Two small towns in Cleburne County have a big problem. Dozens of cancer cases have been reported, and residents say the common thread is contaminated ground water. Most alarming: several cases of leukemia among children.
Megan Alred’s son Will passed away from leukemia at the age of 12 in August 2017. Their well water was tested, and found to contain cancer-causing chemicals. Alred believes the water she consumed when she was pregnant with Will, and the water the family continued to consume, caused Will’s leukemia diagnosis at 16 months. She’s speaking out because she says her family does not want this to happen to anyone else. “We know this is wrong, and I want it fixed,,” she says.
Christy Hiett is the principal of Fruithurst Elementary School. She is sounding the alarm to get action. She was motivated by the four cases of leukemia in young children. “It became evident something had to be done. We needed some research. There had to be a common thread to connect all of those children.” That common thread might be the water from local wells. “Knowing the chemicals and heavy metals that are in the ground water, and having professional medical research on all of those chemicals and heavy metals, and to know what they do to the body, it’s very serious,” states Hiett. She presents some interesting data. “The CDC predicts one childhood leukemia case for the entire county in a span of 5 years. We had 4 within months in our small area – not the entire county. So if they predict one for the entire county of 15,000 people, and we have four in a community of 850 people, that’s too many.” Hiett is working in conjunction with Auburn University to have well water tested, and to provide reverse osmosis filtration systems to those who rely on wells for drinking water.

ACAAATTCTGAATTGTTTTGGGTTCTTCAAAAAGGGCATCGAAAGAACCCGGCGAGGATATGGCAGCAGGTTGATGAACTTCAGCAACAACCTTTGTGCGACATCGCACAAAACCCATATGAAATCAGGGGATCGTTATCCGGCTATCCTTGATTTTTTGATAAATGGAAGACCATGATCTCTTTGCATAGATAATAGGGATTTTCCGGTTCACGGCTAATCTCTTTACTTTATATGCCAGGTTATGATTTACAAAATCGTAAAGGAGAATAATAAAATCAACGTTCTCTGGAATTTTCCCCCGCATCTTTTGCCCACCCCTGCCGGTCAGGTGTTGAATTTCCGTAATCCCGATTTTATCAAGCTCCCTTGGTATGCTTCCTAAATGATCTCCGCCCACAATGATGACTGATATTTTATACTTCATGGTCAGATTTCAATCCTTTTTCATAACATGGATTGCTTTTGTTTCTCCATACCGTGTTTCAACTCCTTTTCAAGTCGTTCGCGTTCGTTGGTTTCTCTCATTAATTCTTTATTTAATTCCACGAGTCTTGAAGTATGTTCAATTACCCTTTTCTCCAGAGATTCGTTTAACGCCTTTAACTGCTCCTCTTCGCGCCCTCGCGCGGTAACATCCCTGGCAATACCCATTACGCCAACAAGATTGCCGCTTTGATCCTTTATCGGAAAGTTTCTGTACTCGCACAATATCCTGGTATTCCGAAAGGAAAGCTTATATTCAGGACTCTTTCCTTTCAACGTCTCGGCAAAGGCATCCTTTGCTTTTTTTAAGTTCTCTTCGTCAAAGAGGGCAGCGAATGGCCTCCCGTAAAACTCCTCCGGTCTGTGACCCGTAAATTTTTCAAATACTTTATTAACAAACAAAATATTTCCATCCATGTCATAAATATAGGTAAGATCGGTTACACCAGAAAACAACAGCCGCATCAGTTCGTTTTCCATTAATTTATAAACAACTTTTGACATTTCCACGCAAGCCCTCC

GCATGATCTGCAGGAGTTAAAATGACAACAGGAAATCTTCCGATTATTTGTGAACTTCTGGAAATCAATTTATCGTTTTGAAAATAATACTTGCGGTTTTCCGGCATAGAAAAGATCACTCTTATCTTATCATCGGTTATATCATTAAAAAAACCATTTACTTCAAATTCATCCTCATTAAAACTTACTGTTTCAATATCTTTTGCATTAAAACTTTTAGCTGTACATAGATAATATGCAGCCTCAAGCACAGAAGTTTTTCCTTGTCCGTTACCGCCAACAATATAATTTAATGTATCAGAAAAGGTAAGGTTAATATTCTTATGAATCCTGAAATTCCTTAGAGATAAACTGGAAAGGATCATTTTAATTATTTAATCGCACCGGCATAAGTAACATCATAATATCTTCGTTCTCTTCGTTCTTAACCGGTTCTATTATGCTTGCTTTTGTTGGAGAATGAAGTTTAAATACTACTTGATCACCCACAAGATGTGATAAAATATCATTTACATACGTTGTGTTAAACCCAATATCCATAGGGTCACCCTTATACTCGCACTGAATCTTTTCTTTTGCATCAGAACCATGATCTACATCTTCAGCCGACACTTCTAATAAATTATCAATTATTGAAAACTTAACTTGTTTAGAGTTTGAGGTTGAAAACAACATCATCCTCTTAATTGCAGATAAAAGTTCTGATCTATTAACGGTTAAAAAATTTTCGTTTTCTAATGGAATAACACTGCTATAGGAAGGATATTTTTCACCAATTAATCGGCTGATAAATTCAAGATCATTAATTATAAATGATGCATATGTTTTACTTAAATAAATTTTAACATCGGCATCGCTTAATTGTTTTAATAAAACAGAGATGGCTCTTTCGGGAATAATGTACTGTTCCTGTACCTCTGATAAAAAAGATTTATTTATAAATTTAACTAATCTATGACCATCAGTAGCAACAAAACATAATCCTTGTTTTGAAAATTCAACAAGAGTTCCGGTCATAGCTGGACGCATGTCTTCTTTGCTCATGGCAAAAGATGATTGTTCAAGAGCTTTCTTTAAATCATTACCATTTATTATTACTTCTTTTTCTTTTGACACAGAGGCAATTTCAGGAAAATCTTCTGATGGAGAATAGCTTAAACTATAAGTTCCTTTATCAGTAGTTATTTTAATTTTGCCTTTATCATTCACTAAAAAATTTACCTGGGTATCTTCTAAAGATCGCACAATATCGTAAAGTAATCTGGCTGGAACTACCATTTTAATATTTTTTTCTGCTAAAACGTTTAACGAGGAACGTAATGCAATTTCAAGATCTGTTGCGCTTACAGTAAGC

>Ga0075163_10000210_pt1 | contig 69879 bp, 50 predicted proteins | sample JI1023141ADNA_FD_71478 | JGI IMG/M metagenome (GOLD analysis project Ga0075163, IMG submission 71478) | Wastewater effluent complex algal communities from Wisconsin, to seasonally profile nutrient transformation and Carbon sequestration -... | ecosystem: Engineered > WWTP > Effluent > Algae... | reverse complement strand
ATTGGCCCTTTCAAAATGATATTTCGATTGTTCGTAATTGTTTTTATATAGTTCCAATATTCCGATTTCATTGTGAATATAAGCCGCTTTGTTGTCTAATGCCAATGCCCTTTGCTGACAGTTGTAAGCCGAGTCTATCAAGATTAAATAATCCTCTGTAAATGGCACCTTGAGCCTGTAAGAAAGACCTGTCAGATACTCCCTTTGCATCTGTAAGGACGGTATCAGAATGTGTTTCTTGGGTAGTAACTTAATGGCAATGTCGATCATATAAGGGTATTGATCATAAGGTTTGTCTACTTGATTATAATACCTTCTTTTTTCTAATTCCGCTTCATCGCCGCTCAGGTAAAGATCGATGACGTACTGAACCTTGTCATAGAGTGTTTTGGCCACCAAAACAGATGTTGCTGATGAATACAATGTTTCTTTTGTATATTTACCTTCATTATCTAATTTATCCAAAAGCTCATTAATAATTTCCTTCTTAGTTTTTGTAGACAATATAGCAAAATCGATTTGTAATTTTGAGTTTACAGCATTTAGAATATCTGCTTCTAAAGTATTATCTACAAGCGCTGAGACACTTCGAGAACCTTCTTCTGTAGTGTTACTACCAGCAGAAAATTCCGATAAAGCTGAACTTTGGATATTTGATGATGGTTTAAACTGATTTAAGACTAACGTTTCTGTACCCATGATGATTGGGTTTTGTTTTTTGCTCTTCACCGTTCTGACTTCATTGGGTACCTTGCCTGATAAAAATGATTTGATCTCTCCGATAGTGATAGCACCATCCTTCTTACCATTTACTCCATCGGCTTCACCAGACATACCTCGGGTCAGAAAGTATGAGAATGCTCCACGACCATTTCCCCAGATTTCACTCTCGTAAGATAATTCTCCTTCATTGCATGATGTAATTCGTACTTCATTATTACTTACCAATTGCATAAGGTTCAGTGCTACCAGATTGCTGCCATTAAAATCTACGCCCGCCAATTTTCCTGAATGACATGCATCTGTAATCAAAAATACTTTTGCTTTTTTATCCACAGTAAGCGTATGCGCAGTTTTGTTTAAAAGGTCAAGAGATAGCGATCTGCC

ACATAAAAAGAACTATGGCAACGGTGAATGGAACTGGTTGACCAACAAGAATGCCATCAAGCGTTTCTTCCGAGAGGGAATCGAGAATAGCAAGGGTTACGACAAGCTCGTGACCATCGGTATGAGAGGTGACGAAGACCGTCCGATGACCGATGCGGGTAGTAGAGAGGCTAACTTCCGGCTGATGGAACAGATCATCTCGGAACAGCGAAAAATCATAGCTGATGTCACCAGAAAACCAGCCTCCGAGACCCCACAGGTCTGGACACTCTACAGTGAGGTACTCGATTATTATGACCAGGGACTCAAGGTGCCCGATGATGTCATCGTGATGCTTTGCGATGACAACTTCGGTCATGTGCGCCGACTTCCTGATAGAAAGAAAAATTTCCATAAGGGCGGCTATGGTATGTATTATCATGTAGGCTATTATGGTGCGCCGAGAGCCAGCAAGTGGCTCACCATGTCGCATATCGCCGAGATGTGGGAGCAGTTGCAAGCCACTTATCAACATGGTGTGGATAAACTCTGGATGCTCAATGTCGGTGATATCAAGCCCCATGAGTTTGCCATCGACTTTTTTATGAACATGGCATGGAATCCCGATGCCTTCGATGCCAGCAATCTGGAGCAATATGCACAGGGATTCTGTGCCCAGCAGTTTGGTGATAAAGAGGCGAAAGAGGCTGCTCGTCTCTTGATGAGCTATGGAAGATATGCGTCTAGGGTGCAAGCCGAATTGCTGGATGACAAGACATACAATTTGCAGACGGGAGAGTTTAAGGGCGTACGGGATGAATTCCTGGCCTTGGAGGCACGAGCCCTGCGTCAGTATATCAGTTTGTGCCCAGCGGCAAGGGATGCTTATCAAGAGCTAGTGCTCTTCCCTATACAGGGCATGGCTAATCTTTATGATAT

ABC 33/40’s iTeam goes to work to investigate the cause of the contamination, and what can be done to make the drinking water safe. Monday at 6 on ABC 33/40 News